On Wednesday, the Pennsylvania Supreme Court overturned the conviction of Bill Cosby and barred further prosecution of his alleged crime. This is good news. Not because Cosby is an admirable man or has done nothing wrong — but because legal niceties aren’t just for nice people.
In 2005, Cosby was accused of sexual assault. After interviewing his accuser, the district attorney decided that the case couldn’t be proved beyond a reasonable doubt. The only way she could get any justice, he believed, was through a civil case.
But civil proceedings would be hindered by Cosby’s right not to incriminate himself — a right he would retain as long as he faced the possibility of criminal charges. So the prosecutor publicly announced that he wouldn’t charge Cosby. In depositions for the civil suit, Cosby offered a host of self-incriminating statements that led to a large settlement.
In 2015, a new DA reversed his predecessor’s decision and charged Cosby. The resulting case relied on Cosby’s self-incriminating statements. In the view of the state’s highest court, this reversal constituted a denial of Cosby’s due-process rights.
“Society holds a strong interest in the prosecution of crimes,” the court stated. “It is also true that no such interest, however important, ever can eclipse society’s interest in ensuring that the constitutional rights of the people are vindicated.”
This alone was enough to overturn Cosby’s conviction. It spared the court from pronouncing on another issue that could have blown up the case: The prosecution assembled at least 19 other women who accused Cosby of sexual assault, but all these allegations fell outside the statute of limitations. Nonetheless, one of these women was allowed to testify at Cosby’s first trial, which resulted in a hung jury. At the second trial, which led to a conviction, five of the women were allowed to testify.
The trouble with such testimony is that it denies the defendant the presumption of innocence on the basis of allegations that the state can’t even prosecute.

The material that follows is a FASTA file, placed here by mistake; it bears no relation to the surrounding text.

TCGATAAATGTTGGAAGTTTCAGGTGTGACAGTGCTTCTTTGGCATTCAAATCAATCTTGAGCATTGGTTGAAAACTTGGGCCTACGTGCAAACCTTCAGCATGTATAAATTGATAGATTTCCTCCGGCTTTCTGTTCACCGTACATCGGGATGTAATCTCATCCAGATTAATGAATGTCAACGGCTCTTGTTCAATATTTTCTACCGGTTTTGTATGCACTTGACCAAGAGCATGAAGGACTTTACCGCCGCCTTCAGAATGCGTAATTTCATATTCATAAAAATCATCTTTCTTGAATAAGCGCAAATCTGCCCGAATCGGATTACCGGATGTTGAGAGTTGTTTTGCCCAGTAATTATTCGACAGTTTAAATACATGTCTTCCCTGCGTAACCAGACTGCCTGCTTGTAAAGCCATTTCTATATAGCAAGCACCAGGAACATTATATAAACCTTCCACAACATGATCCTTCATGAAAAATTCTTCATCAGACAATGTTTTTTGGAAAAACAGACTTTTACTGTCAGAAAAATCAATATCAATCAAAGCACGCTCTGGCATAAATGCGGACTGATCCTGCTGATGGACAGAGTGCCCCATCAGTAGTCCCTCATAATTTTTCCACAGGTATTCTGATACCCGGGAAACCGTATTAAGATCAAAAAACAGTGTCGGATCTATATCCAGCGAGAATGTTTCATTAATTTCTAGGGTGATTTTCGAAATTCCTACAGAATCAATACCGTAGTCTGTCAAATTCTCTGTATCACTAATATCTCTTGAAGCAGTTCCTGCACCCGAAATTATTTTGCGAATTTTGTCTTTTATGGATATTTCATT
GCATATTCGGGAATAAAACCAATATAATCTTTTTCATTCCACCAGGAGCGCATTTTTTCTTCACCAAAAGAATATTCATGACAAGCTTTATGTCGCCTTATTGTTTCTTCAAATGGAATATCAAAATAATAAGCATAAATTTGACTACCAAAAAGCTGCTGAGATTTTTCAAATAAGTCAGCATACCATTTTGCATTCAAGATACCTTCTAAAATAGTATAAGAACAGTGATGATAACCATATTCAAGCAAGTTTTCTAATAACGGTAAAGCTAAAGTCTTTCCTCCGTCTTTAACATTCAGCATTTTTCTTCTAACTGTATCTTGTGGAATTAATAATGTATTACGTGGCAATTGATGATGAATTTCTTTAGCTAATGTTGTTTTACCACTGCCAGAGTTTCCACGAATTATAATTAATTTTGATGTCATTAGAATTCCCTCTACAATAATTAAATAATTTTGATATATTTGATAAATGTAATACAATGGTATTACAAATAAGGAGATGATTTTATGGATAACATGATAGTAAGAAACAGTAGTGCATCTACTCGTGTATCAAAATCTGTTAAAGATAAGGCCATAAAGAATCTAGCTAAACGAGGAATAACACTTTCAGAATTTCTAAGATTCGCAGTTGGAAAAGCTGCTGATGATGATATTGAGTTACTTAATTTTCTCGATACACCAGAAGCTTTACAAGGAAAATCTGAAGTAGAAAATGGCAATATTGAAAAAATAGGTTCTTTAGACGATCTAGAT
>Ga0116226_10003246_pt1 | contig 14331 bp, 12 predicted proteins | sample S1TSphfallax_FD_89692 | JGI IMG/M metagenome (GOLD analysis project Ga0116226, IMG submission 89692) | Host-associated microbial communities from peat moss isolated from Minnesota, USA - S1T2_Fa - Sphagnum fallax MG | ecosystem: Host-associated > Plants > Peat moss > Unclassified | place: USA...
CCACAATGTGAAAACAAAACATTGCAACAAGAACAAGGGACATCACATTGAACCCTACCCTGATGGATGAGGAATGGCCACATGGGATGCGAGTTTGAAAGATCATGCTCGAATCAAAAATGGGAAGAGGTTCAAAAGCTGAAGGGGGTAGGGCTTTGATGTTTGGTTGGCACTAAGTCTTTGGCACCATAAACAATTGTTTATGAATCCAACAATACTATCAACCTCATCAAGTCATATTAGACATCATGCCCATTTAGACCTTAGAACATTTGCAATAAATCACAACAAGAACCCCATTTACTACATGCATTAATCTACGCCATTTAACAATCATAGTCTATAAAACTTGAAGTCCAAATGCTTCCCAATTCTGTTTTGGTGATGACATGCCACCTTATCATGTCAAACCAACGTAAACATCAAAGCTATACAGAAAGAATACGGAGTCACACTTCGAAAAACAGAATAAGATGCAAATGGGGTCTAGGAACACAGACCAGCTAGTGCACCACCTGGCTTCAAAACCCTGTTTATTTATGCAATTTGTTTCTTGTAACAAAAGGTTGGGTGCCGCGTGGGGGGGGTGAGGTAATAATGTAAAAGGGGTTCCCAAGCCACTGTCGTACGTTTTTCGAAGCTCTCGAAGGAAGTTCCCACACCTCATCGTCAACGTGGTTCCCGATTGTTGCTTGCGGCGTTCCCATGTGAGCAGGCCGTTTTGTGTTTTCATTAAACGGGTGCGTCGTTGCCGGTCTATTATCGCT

This strategy was not only used against Bill Cosby. It was employed against Harvey Weinstein, who has cited it — among other things — as grounds for overturning his conviction in an appeal. (Perhaps the strangest aspect of Weinstein’s trial was the fact that the judge refused to remove a juror who had written a #MeToo-themed book and so had a clear interest in the outcome of the case, effectively stripping Weinstein of his right to a fair trial.)
People have been reluctant to examine these facts. Understandably so, because these men have behaved in unquestionably predatory ways. Still, the legal and factual shortcuts raise profound questions about the whole course of #MeToo.
That movement arose when Ronan Farrow published explosive reporting about Weinstein’s alleged assaults. Some of that reporting failed to meet basic journalistic standards, but few cared. Weinstein went to jail, and Farrow went on to a celebrated career that only now has begun to unravel.
Sure of their ability to identify heroes and villains, the promoters of #MeToo have failed to uphold journalistic ethics, the presumption of innocence and due process. Their movement has destroyed the lives of countless people, most of them far less famous than Cosby or Weinstein.
But even the most hateful people have rights. We can’t abridge them simply because a national mood commands us to do so. That is why the Pennsylvania Supreme Court has overturned Cosby’s conviction, and why New York courts may overturn Weinstein’s. Vindicating justice requires rejecting the mistakes of #MeToo.
Matthew Schmitz is a senior editor of First Things.